Why Chris Christie Works In Jersey, But Not Necessarily In The Nation


Now that New Jersey Governor Chris Christie has won a second term, reporters, pundits and anyone else with an opinion seems to be crowning him king of 2016. It’s easy to look at what happened on Tuesday and draw that conclusion that Christie is just the type of Republican that can draw much needed support from women, Hispanics and black voters. But that conclusion would be wrong. To understand what his re-election is really about, you have to look local. Christie didn’t win New Jersey because he’s a moderate; in fact, he won despite being a conservative. The actual reason he won is simple: he’s not a New Jersey Democrat.

I’ll explain.

We take Chris Christie at his word when he himself says he’s not a moderate. But we don’t need to look at his word –- he’s got a record. Christie vetoed a minimum wage increase (good thing the people of New Jersey voted for an increase this week), cancelled the Hudson River tunnel project (which enjoyed bipartisan support), vetoed a number of bills funding Planned Parenthood, slashed the earned-income tax credit, and vetoed a marriage equality bill. These aren’t the kinds of policy moves that have served the GOP well recently.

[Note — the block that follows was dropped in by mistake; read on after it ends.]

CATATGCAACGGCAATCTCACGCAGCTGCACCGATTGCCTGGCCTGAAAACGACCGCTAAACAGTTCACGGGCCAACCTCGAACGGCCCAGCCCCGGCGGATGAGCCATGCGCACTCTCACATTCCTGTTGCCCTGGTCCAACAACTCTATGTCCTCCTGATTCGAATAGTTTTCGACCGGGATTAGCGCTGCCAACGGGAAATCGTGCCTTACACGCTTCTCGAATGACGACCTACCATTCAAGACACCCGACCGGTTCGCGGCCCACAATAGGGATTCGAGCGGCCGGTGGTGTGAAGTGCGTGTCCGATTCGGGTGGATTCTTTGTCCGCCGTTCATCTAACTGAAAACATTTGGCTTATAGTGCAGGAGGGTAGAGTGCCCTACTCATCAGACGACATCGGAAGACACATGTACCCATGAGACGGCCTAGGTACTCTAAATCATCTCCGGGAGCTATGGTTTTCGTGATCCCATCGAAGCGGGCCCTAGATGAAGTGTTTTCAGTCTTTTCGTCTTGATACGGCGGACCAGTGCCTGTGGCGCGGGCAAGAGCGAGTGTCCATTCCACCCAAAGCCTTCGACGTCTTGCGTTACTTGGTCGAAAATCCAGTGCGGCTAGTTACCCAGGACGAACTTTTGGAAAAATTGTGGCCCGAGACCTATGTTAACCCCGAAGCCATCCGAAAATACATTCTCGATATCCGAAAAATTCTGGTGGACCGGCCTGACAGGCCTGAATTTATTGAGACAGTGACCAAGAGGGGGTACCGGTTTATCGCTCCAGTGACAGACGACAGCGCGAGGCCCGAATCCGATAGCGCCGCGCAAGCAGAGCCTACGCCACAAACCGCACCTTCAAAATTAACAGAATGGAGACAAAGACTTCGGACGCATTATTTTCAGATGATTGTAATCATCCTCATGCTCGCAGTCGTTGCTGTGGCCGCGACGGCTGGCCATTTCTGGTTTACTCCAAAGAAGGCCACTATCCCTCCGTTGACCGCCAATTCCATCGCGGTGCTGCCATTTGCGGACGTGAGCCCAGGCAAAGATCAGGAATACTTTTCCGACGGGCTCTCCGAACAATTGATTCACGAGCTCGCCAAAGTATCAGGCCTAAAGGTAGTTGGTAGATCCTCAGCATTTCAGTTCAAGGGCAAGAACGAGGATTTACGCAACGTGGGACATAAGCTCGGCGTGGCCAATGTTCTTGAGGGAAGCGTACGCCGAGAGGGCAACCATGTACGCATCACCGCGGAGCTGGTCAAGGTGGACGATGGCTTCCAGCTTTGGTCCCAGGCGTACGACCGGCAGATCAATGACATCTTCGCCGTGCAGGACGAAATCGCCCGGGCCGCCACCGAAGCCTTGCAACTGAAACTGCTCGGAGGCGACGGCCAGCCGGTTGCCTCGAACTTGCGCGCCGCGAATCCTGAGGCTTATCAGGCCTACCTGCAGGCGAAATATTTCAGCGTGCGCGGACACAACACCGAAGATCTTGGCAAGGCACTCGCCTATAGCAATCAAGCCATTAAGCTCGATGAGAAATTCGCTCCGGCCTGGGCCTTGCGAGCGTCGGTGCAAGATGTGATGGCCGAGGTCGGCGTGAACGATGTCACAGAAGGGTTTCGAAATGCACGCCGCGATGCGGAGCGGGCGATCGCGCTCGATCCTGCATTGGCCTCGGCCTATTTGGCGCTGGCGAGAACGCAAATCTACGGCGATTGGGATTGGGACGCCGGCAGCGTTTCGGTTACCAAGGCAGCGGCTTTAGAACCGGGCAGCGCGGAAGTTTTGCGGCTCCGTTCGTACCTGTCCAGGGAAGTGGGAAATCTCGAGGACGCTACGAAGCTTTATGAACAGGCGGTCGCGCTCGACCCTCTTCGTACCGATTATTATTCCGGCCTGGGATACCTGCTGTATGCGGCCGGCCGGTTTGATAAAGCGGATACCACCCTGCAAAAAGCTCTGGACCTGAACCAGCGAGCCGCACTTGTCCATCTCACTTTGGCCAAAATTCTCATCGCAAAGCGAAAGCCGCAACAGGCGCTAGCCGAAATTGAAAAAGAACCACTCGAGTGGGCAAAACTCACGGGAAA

So how did he win NJ? Wind the clock back four years. Christie wasn’t part of the state Democratic machine, which had recently produced some real winners. Sen. Bob Torricelli had been forced to pull out of a Senate race after a grand jury investigation. Governor Jim McGreevey cheated on his wife with his male homeland security aide. A Bergen Country Democratic Chair was indicted on racketeering charges and numerous Democratic mayors were caught up in a corruption scandal.

To break the decadent Democratic establishment, Democrats of all stripes wanted an outsider — even if that champion didn’t share their views on most issues. That’s why he can win in a landslide this month while Cory Booker — a liberal Democrat — can easily win a Senate seat just last month last month.

But this is all very specific to New Jersey. Chris Christie got a sizable portion of the Hispanic and African American vote. But that needs to be viewed in context of who he was running against. Would he have done as well against a different candidate? If he hadn’t inexplicably pushed to have the Senate election held just weeks before, would the numbers have changed? We’ll never know for sure, but we do know that it’s irresponsible for everyone to anoint Christie king of the 2016 Republicans without looking at the historical conditions that enabled his rise.

Moreover, New Jersey has a history of electing Republican governors — none of whom moved on to higher office. And it’s not like Christie is the first Northeastern Republican to have presidential ambitions recently. How did Mitt Romney and Rudy Giuliani do again?

There’s no doubt that Governor Chris Christie will be a star on the national stage for the next few years. But that does not automatically translate to electoral gold. What we like in New Jersey may not be everyone else’s cup of tea.

Daniella Gibbs Léger, a native of Verona, New Jersey, is a Senior Vice President at the Center for American Progress Action Fund